Study Finds How A New COVID-19 Antiviral May Be On Its Way

Scientists have been working hard since the beginning of the COVID-19 pandemic trying to understand the SARS-CoV-2 virus. In particular, researchers have been experimenting with antiviral medications in order to determine the most effective treatment for people who contract the disease. The purpose of antiviral medications is to reduce infection symptoms and minimize the duration of illness (per Cleveland Clinic)

When you think of antiviral treatments for COVID-19, you probably think of Paxlovid. The antiviral pill has been considered by experts as a possible preventive measure against COVID-19 infection and hospitalizations for high-risk patients, according to Yale Medicine. According to a 2022 study published in The New England Journal of Medicine, Paxlovid reduced the risk of hospitalization and death among unvaccinated people by 89%. 

While the efficacy rate of Paxlovid has certainly given it its popularity, you may be surprised to know it's not the only antiviral being investigated for the treatment of COVID-19. Although researchers have also experimented with Lagevrio, it appears this antiviral medication has a lower efficacy rate than Paxlovid (per AMA). When implementing Lagevrio in clinical trials, all-cause hospitalizations or deaths were reduced by approximately 30% when compared to a placebo group, according to the Administration for Strategic Preparedness & Response.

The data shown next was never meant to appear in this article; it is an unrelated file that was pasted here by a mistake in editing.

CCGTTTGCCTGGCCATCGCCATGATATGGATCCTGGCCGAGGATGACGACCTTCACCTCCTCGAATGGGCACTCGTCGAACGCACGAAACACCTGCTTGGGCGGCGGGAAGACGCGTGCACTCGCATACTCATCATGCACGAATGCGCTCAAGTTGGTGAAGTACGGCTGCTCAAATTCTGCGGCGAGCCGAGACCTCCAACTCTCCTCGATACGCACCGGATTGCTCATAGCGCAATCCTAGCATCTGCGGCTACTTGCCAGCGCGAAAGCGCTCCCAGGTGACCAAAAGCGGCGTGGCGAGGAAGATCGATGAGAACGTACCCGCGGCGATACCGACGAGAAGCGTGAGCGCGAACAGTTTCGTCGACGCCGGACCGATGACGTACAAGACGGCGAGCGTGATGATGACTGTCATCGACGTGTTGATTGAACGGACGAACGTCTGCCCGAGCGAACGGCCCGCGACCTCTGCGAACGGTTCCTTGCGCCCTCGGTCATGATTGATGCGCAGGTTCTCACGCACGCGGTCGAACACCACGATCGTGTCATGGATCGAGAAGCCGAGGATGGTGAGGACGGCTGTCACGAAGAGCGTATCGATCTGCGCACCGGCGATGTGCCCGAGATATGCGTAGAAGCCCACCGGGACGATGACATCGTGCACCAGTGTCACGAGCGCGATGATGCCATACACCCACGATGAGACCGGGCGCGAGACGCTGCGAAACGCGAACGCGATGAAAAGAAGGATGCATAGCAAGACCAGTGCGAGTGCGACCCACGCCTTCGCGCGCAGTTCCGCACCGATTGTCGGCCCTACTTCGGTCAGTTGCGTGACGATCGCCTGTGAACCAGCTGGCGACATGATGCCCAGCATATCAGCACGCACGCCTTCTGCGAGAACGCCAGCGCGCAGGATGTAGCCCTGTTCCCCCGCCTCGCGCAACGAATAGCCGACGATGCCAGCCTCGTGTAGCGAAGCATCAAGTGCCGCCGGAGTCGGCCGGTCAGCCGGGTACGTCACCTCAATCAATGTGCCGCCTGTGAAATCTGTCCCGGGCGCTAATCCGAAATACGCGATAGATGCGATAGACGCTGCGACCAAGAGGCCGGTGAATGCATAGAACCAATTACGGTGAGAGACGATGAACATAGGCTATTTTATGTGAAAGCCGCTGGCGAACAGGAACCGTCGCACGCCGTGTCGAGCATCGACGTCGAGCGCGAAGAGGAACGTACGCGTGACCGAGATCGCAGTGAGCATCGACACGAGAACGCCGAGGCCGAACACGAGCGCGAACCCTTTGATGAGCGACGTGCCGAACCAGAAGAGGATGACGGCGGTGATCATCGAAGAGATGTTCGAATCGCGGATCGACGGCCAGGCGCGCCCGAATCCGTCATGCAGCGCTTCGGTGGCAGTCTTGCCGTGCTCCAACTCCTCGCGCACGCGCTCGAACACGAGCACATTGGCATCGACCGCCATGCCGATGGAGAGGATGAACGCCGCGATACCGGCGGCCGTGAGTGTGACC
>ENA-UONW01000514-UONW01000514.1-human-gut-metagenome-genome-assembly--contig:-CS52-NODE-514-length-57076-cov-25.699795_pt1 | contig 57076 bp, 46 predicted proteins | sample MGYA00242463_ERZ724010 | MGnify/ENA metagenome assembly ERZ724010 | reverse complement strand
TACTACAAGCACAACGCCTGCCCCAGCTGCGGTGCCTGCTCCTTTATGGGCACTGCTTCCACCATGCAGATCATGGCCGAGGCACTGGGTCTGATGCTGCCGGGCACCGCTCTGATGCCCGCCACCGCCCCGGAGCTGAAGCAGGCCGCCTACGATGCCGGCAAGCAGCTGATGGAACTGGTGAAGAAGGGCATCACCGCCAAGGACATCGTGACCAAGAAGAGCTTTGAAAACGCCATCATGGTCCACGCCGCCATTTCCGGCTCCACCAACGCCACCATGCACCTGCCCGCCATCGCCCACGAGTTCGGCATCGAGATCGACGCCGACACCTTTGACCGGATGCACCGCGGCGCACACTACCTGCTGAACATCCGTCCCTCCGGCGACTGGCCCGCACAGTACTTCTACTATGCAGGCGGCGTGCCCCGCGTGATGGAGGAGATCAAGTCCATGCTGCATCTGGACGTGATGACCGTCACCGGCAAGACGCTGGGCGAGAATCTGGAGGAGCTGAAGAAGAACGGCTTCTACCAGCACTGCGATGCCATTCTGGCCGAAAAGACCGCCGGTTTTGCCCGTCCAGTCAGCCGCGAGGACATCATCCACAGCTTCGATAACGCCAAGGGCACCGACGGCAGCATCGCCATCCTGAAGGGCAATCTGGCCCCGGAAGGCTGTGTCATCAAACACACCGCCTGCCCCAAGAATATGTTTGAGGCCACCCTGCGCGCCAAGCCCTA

Remdesivir is currently the only antiviral medication approved by the Food and Drug Administration to treat COVID-19, according to the National Institutes of Health, while Paxlovid, Lagevrio, and high-titer COVID-19 convalescent plasma have received Emergency Use Authorizations (EUAs). However, recent research suggests that these may not be the only effective treatments available, as a new antiviral has shown promise.

Is a new COVID-19 antiviral medication coming?

The effectiveness of a new antiviral medication called VV116 was put to the test in a 2022 study published in The New England Journal of Medicine. According to a study conducted in China, treatment with the newer pill appeared to have fewer side effects than treatment with Paxlovid. Specifically, 67% of participants who took VV116 reported having adverse side effects compared to 77% of those who took Paxlovid. Furthermore, the results suggested that VV116 was comparable to, or better than, Paxlovid in terms of sustained symptom resolution.

A reduction in side effects related to interactions with other medications — including those for insomnia, seizures, and high blood pressure – was observed in those who received the VV116 treatment (per NBC News). Because of the antiviral's lack of inhibition of major drug-metabolizing enzymes or major drug transporters, drug-drug interactions may be less likely with VV116, the study explains. Alternatively, Paxlovid is associated with having negative interactions with many other medications, as displayed in a table provided by Michigan Medicine.

The researchers believe that this study is just the beginning of expanding upon the currently available COVID-19 treatment options. "We are continuing to invest in the clinical development of VV116 for use in other populations, with the goal of providing better and safer treatment options for COVID-19 patients in China and around the world with this exciting new therapy," Jianjun Zou, Global Research and Development President at Junshi Biosciences, shared in a press release of the study (per BioSpace).